Three factories in two Singapore-run industrial parks have just gone up in flames, thanks to unhappy Vietnamese staging anti-Chinese riots on Tuesday night. The VSIP industrial parks 1 and 2 in Binh Duong are managed by Singapore's Sembcorp Industries. A VSIP spokeswoman said local police have taken over the provision of security at the two parks. The Commissioner of Police must be relieved, since the scale of unrest must be umpteen times that of what happened at Little India. And if any of the VSIP employees are identified by CCTV to be anywhere near the rioting, it would be cheaper and easier to deport them. They are probably not too keen to conduct a COI in Ho Chi Minh City.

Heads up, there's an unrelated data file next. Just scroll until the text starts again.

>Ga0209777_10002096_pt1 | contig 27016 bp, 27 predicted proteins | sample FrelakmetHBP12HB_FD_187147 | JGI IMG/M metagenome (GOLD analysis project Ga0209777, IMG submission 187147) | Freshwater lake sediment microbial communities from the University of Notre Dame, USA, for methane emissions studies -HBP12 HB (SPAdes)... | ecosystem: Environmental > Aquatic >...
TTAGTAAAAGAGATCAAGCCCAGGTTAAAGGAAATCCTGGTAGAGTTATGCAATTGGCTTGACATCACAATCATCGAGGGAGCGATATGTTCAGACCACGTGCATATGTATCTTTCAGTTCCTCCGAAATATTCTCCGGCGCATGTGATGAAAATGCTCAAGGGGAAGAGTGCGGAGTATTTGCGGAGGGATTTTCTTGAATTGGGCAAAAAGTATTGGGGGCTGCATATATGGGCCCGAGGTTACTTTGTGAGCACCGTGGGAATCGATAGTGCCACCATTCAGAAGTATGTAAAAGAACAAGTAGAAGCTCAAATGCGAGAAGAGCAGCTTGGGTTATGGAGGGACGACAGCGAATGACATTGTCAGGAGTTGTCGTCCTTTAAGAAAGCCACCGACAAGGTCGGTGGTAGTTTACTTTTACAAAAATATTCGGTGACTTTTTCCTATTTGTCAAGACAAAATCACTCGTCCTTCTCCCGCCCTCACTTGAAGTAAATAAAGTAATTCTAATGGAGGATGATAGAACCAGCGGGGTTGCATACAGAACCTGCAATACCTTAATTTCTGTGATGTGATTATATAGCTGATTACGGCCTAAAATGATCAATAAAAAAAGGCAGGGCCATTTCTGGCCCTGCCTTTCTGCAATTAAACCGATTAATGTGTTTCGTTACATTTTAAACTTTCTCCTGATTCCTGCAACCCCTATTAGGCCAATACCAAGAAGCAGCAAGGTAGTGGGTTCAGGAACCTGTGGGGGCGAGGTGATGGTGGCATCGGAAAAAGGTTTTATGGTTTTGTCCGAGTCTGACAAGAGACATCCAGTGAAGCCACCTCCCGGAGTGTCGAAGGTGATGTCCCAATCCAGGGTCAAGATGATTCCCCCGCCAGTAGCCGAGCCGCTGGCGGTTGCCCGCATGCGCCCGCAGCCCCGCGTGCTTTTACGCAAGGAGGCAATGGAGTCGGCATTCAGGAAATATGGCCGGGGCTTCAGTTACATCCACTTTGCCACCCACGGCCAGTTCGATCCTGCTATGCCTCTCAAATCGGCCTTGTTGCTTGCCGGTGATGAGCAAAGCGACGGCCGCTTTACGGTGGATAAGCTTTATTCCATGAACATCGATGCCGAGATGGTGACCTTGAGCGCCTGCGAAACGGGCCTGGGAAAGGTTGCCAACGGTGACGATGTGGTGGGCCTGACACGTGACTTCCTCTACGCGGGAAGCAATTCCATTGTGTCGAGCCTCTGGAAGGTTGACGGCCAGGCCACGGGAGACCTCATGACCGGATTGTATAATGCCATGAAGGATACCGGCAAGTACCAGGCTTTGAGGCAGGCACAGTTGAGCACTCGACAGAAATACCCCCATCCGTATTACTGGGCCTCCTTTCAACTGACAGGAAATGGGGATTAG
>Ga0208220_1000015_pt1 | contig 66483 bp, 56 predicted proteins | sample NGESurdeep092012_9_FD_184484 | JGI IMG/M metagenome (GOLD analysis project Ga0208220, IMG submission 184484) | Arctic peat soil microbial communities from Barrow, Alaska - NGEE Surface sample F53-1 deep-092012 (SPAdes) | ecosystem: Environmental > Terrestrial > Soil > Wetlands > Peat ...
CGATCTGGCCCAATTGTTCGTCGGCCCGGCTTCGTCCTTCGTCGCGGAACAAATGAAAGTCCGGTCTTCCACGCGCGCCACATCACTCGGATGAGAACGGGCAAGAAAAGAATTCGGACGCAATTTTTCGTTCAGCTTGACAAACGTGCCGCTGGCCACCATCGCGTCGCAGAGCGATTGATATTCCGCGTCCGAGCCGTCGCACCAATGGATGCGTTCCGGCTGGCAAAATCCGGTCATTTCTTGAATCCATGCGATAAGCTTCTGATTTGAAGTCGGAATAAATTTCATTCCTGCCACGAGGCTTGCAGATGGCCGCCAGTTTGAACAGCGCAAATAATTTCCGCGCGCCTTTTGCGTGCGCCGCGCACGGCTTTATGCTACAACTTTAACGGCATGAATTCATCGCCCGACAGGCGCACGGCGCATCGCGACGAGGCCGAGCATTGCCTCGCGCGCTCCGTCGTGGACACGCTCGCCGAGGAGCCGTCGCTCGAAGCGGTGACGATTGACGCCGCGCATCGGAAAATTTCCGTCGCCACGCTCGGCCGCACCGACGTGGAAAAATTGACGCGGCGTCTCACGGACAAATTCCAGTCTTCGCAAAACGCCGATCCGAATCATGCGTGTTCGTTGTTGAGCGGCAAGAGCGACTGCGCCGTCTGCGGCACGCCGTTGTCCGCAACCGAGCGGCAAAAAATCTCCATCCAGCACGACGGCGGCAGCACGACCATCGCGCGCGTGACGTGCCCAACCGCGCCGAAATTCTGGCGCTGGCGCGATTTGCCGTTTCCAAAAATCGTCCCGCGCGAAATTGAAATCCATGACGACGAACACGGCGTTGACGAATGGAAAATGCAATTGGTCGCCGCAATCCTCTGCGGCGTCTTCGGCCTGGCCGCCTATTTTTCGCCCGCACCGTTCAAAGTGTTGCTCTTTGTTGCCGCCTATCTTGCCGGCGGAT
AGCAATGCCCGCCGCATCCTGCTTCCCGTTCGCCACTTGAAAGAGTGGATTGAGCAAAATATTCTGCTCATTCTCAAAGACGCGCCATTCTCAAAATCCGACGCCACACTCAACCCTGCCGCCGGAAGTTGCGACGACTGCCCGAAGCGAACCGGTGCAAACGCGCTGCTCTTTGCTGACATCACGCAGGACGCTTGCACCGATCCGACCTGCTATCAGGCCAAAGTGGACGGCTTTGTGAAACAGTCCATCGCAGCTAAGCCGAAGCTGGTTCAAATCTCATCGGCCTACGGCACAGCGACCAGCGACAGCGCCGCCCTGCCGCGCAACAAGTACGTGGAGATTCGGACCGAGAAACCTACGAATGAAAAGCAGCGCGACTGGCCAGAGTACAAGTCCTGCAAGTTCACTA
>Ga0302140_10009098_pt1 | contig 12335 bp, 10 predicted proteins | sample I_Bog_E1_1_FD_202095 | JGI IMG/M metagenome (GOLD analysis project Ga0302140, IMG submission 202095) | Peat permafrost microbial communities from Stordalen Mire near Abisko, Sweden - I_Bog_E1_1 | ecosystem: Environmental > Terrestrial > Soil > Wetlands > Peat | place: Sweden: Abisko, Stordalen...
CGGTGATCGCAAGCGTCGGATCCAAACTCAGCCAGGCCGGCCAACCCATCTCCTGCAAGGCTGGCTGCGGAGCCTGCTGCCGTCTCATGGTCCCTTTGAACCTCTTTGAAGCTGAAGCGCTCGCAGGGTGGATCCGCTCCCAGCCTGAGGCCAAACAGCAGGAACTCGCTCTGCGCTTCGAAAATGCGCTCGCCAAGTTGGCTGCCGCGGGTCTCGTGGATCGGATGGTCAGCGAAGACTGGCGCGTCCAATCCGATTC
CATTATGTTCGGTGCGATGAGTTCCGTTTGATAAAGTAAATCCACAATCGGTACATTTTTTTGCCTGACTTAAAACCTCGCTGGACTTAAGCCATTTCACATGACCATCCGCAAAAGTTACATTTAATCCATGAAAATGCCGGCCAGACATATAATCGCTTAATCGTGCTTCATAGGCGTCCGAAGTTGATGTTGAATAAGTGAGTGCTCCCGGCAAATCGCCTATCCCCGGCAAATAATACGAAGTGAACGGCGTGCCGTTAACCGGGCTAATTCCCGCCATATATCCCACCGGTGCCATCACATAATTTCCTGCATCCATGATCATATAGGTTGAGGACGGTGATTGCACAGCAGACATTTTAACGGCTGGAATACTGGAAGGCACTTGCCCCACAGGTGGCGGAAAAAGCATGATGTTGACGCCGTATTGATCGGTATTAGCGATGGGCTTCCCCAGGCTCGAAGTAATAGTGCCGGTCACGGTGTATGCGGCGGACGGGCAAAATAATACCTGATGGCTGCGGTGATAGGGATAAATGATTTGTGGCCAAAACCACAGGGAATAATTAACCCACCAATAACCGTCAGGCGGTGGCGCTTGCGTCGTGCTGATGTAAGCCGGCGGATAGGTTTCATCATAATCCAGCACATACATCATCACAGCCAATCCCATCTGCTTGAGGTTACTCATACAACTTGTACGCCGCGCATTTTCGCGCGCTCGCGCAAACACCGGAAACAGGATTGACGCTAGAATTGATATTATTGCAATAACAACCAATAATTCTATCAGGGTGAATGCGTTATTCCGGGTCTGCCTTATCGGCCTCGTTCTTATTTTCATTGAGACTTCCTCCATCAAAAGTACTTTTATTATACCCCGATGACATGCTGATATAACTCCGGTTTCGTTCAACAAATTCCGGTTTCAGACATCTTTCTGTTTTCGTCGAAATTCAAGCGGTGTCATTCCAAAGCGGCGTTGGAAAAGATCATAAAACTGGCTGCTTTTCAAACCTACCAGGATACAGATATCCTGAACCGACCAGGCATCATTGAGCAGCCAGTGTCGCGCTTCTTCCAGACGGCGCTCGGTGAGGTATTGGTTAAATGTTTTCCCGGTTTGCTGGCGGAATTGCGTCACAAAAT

Lee Kuan Yew did not have nice things to say about the Vietnamese in his memoirs ("From Third World To First"), claiming that Vietnamese cunningly exploited the fears and desires of the countries of Asia that wanted to befriend them. When their Prime Minister Pham Van Dong visited in 1978, Lee said he found him "arrogant and objectionable". Lee was upset Pham had suggested Singapore should contribute to Vietnam's reconstruction, arguing that Singapore had benefited from the Vietnam War, selling the Americans war material, "hence it was our duty to help them". Lee countered that the materials supplied were POL (petrol, oil and lubricants) from American and British oil companies, and profits to Singapore were marginal (page 350). There was no mention of the bullets from Chartered Industries.
It was Goh Chok Tong who signed the papers for the VSIP development. Whether his friendship has been exploited is something for the history books to judge. But some corporation's assets are being compromised right now, and careless words could easily rubbish money better spent here.